A Florida chemist said yesterday that the sperm count and potential fertility of American males appear to have declined sharply in recent years.
Part of the reason for the lowered sperm count, Dr. Ralph Dougherty told the American Chemical Society's annual meeting here, is the presence of toxic chemicals in the environment.
Dougherty, professor of chemistry at Florida State University, said that 23 percent of 132 college student volunteers who contributed sperm samples for his study showed up as functionally sterile.
In a similar study done in 1929 on 271 men, researchers found that half the samples registered densities of 90 million sperm or more per milliliter of fluid, Dougherty said. In the Florida State study last year, the median sperm density had dropped to 60 million per milliliter.
Dougherty also reported that the study in 1929 showed that men in the largest single group within the test sample had 100 million sperm per milliliter of fluid. A study in 1973 showed that men in the largest single group had dropped to a density of 60 million sperm per milliliter of fluid.
In the Florida State study, which was funded last year by the National Institute for Environmental Health Sciences, the single largest group had dropped to a density of 20 million sperm per milliliter, said Dougherty. At that level, he said, a male is generally believed to be sterile.
About 25 percent of the decline in the sperm count among the Florida test subjects appears to be linked to toxic chemicals called polychlorianted biphenyls (PCBs) which were found in the samples, Dougherty said.
PCBs were banned by federal law in 1976 but experts estimate some 70 percent of the compound that had been produced by the time of the ban is still present in manufactured goods or the environment.
Dougherty suggested that other factors such as cigarette smoking, additional toxic chemicals and natural variations in sperm counts may also have contributed to the lowered densities.
"There are a number of unknowns which have significant negative correlations," he said. "Right now I just don't know what they are."
Dougherty acknowledged that marijuana smoking is likely to lower sperm counts. But he said that even if the students were marijuana smokers the overall effect on their sperm counts was "trivial."
According to Dougherty it is "entirely possible and likely" that the actual cause of a portion of the lowered sperm count is a little-known byproduct of PCBs called dibenzofurans (PCDF). On Monday, Dougherty and other researchers said PCDF can be as much as 1,000 times as toxic as PCBs. They said it has been found recently in fish from Lake Michigan and several major eastern rivers.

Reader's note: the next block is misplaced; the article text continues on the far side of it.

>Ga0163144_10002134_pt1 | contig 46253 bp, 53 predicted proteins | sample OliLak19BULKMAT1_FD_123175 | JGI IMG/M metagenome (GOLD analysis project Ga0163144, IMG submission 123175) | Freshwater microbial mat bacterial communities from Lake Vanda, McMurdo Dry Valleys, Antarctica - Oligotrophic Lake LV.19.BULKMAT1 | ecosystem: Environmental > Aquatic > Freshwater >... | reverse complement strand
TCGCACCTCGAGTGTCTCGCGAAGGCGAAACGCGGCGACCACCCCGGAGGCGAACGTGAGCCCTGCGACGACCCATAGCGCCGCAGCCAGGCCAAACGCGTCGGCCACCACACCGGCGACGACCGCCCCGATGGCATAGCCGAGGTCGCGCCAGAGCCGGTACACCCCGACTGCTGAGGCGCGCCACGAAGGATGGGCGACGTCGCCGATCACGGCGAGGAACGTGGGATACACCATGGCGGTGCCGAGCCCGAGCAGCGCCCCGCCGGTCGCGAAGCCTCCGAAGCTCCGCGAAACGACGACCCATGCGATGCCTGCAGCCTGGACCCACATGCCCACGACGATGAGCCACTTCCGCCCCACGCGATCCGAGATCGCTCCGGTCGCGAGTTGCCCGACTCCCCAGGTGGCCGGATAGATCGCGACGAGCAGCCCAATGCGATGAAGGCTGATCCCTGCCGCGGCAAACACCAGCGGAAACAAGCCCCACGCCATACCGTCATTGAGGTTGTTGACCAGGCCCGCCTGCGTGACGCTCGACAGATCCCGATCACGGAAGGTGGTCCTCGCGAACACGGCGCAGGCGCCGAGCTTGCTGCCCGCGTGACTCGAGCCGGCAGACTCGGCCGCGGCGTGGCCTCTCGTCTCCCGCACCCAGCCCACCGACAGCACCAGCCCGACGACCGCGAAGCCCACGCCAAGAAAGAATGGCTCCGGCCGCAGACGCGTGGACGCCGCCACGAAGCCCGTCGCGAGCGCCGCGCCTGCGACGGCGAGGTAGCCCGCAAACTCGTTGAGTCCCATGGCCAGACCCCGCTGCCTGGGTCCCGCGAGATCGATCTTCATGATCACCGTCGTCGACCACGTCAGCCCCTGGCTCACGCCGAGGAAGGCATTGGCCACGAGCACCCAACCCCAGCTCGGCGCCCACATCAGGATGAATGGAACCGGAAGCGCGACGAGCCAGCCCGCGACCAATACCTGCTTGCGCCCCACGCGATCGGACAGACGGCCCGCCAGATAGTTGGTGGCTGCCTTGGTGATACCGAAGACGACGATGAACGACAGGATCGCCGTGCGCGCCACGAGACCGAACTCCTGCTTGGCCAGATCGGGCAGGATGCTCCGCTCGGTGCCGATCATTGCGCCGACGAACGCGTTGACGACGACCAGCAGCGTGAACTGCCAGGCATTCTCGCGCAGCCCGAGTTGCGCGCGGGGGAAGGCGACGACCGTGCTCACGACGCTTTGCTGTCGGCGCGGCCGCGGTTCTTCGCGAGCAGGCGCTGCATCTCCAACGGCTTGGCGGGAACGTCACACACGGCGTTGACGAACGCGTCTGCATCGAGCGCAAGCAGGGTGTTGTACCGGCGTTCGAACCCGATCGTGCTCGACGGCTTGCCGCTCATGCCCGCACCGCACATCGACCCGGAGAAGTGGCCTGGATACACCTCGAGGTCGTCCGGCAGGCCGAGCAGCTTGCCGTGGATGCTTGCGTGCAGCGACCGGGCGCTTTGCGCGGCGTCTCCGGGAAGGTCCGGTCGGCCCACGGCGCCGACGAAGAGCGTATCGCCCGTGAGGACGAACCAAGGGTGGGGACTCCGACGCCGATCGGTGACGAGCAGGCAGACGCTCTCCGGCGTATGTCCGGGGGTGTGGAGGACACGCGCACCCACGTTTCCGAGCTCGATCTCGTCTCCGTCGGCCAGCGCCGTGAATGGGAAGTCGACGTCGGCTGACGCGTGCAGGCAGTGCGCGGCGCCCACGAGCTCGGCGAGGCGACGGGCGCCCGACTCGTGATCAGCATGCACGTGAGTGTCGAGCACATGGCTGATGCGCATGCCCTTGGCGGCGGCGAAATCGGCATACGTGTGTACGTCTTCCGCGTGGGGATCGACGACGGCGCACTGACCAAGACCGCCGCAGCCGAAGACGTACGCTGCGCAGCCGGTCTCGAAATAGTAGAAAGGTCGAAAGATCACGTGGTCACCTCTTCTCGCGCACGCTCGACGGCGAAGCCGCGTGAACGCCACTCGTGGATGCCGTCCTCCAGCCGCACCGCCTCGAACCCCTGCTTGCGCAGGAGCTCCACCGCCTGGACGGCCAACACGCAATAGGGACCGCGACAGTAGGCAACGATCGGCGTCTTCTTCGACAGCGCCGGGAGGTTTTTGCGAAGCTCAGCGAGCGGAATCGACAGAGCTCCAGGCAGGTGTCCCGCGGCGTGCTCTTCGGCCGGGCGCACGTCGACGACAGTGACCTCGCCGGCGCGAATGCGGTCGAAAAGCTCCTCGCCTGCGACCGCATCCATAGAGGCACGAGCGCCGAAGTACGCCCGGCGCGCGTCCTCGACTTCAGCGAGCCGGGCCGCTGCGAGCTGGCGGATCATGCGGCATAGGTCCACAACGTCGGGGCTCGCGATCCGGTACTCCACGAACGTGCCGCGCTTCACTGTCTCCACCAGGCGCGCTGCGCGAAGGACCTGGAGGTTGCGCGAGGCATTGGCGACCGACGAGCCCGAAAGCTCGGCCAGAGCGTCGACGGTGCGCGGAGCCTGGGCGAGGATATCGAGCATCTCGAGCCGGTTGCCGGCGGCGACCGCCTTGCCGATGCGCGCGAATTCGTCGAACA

Dougherty said that several studies done in Europe and Japan suggest, but do not prove, that sperm counts there have also been decreasing. The only medical literature linking PCBs to a decline in sperm counts has been confined to animal tests, he said.
The Florida State research team plans additional sperm density tests on workers who manufactured electrical capacitors, in which PCBs are widely used as coolants and lubricants, Dougherty said.
In his report, Dougherty qualified his findings because of the small size of the test sample and because the subjects were college students. The researcher said the results of similar tests on non-student males might not be the same, because college students are under heavier stress and are more active sexually than most other males. Both factors can be responsible for lowering sperm counts, Dougherty said.
In the 1929 study, he said, the sperm donors were husbands of pregnant women. The donors in the 1973 study were patients awaiting vasectomies. When the pre-vasectomy patients were analyzed their sperm samples actually slowed a slightly lower density than the national average at the time, Dougherty said.
In addition to the traces of PCBs, Dougherty said, the Florida State study showed a number of other toxic chemical compounds including DDT in the sperm samples.
Such toxic substances reduce the rate of cell division, he said. It requires at least eight cell divisions to produce a single sperm, Dougherty said, so substances that inhibit cell division will have a dramatic effect on sperm density.
In addition to cutting sperm density, Dougherty said, the same substances can cause cancer and birth defects.